George Reginald Turner (15 October 1916 – 8 June 1997) was an Australian writer and critic, best known for the science fiction novels written in the later part of his career. He was notable for being a "late bloomer" in science fiction (by the field's standards). His first SF story and novel appeared in 1978, when he was in his early sixties. By this point, however, he had already achieved considerable success as a mainstream novelist, including a Miles Franklin Award, and as a literary critic.
Turner was born and educated in Melbourne. He served in the Australian Imperial Forces during the Second World War. Subsequently he worked in a variety of fields, including as an employment officer, as a technician in the textile industry, and was a reviewer of science fiction the Melbourne Newspaper The Age. Prior to writing science fiction, he had a well-established reputation as mainstream literary fiction writer, his most productive period being from 1959 to 1967, during which he published five novels. Two of these were award winning, The Cupboard Under the Stairs (1962), being awarded the Miles Franklin Award, Australia's highest literary honour, and The Lame Dog Man (1967) being awarded a Commonwealth Literary Fund fellowship.
During the 1970s, he gained considerable reputation for his meticulous and well-considered reviews and criticism of science fiction, among his first critical publications in the field being in SF fan magazine SF Commentary, edited by Bruce Gillespie. In 1977 he edited The View from the Edge, an anthology of tales produced by participants in a Melbourne writers' workshop, which he ran with science fiction authors Vonda McIntyre and Christopher Priest. Over a decade after his previous publication of a full-length work of fiction, he published 'Beloved Son' (1978), his first science fiction novel. An extract from the novel had previously been published as "The Lindley Mentascripts" in Science Fiction: A Review of Speculative Literature 1 in June 1977. Before his death he published six more science fiction novels.
Turner's science fiction narratives are remarkable for their detailed extrapolation and their invariably earnest approach to moral and social issues. In such novels as Drowning Towers and Genetic Soldier he displayed a gloomy vision of global warming's future ramifications. The former novel won an Arthur C. Clarke Award. Much of his work has a strongly "Australian" feel, and it sometimes incorporates references to the Aboriginal peoples of his country. Despite his late start, at death he was arguably one of the elder statesmen of Australian science fiction.
Turner's first science fiction novel, Beloved Son (1978), was followed by two related works, Vaneglory (1981) and Yesterday's Men (1983), comprising the Ethical Culture series. While they did not form a coherent trilogy, they were set in the same future, plagued by the problems of both a nuclear holocaust and the ravages of ill-advised experimentation with genetic food crops and epidemics caused by mutated viruses. Vaneglory introduced perhaps his most memorable creation, the Children of Time, a secret society of mutant human beings who are virtually immortal and have certain advanced mental skills. Unlike similar fictional creations however they do not control human destiny- although they intermittently dabble in human politics, their cynical and self-absorbed personalities make it difficult for them to care much about humanity or to co-operate in planning its future.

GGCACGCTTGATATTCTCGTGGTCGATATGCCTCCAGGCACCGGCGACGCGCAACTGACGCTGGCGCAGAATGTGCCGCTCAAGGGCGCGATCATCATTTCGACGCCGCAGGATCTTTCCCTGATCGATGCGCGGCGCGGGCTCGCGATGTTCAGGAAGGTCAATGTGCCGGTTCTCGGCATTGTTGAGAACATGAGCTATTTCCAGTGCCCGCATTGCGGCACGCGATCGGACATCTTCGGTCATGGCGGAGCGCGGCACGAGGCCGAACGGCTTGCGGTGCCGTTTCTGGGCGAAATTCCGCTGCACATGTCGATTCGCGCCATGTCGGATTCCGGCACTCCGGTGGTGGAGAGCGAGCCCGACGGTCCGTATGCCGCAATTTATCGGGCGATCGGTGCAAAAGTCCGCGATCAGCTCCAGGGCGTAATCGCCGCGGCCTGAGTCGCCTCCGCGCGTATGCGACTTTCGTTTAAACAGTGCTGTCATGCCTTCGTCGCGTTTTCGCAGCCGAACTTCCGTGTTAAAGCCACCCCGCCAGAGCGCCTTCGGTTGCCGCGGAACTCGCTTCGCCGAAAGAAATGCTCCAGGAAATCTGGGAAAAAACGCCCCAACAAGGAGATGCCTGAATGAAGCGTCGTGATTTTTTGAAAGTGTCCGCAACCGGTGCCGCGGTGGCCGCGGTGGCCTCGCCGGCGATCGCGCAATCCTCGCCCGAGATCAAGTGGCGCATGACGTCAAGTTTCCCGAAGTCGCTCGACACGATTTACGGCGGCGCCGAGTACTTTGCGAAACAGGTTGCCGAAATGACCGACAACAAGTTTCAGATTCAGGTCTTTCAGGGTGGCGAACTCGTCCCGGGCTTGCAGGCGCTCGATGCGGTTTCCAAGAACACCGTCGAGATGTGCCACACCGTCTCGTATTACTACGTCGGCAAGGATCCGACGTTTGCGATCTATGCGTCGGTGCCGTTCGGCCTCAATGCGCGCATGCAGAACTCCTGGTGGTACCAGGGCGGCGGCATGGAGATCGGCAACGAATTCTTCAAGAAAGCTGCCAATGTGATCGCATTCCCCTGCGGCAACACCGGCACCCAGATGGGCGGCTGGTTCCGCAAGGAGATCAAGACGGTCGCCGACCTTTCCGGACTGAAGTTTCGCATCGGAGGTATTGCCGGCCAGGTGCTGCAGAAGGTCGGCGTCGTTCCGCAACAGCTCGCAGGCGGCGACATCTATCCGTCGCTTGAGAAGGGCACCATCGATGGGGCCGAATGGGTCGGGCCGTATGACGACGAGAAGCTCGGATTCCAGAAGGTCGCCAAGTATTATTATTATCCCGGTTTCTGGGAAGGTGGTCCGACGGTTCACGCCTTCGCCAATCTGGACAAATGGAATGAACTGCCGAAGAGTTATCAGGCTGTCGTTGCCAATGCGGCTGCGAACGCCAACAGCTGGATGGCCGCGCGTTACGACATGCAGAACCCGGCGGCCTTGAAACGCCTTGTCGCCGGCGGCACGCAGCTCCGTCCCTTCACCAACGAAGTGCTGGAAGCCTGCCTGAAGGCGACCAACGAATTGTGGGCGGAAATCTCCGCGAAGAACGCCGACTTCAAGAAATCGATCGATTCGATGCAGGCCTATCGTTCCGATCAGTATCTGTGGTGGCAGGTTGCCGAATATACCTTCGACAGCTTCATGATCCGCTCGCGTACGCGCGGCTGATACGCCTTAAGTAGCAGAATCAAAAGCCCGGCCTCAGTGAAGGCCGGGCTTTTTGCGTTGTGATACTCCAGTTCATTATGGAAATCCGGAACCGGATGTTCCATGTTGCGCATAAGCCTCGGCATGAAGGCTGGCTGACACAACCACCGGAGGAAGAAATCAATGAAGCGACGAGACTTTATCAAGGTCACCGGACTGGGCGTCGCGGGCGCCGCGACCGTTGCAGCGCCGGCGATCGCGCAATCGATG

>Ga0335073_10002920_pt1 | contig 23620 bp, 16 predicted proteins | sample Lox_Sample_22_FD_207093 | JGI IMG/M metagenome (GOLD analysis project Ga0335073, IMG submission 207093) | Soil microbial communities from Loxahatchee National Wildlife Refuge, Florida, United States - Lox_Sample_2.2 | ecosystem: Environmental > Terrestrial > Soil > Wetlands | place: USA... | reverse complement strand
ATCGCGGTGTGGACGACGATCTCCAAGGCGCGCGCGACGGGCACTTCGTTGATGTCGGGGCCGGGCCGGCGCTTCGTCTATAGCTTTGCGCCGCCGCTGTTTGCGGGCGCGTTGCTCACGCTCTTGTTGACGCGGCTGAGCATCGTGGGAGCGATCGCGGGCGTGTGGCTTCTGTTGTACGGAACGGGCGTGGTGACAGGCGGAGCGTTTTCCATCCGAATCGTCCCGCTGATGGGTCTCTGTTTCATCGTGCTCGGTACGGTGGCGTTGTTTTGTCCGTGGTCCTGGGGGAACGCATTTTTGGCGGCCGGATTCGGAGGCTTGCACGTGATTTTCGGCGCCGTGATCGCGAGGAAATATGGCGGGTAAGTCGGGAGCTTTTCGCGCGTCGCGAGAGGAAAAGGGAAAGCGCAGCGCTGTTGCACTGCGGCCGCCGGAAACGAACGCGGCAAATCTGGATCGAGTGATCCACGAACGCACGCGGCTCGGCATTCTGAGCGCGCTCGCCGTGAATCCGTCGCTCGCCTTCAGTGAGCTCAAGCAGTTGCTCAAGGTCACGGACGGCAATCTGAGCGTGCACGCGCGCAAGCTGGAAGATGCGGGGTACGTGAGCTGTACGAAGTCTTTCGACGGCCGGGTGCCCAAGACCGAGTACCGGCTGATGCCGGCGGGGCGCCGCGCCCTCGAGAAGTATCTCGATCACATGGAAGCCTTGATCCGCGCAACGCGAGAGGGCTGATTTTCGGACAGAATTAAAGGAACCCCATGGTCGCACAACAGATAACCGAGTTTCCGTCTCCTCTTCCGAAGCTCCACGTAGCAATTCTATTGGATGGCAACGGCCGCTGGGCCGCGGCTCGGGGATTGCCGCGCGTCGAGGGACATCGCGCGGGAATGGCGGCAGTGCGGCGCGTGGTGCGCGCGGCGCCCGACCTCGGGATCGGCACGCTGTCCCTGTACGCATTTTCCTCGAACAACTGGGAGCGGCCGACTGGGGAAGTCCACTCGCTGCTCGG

His next published novel The Sea and Summer (1987) (published in the United States as Drowning Towers (1988)), was his most successful, being shortlisted for the Nebula Award and winning the Arthur C. Clarke Award in 1988. It was based on a short story "The Fittest" published in 1985 in Urban Fantasies edited by Russell Blackford and David King. A work of science fiction realism, It concerned a future historian, writing a historical novel about a near future Melbourne, beset by the problems of climate change, unemployment caused by excessive automation, the collapse of the monetary system and the division of society into elite communities segregated from impoverished masses. Turner concluded the novel with a personal reflection on the urgency of giving serious consideration to social and environmental issues highlighted by the narrative .
His next two novels were both political thrillers set in the near future. Brainchild (1991) and The Destiny Makers (1993). Brainchild focused on journalist commissioned to investigate a genetic experiment that had led to varieties of humans beings with superior intelligence. Part of the novel was formed from the short story "On the Nursery Floor" (1985).
Genetic Soldier (1994) shared the timeline of The Destiny Makers. Subsequent to the events of that novel, the crew of a starship sent to explore for habitable planets, return to find themselves at odds with the inhabitants of the Earth, who have evolved in a more ecologically harmonious direction in their absence, and ostracise them for their incompatibility with a society determined by rigid genetic specialisation. The novel drew some inspiration from Turner's short story "Shut The Door When You Go Out" which dealt with a similar scenario .
George Turner was named as a Guest of Honor for Aussiecon Three, the 1999 World Science Fiction Convention held in Melbourne, but died before the event. In 2013 his The Sea and Summer became the first Australian novel to be included in Gollancz's SF Masterworks list.
|Miles Franklin Award||The Cupboard Under the Stairs, 1962 (joint winner)|
|Australian Science Fiction Achievement Award||Beloved Son, 1979|
|Arthur C Clarke Award||The Sea and Summer, 1988|
|Commonwealth Writers' Prize South-East Asia and South Pacific Region, Best Book Award||The Sea and Summer, 1988|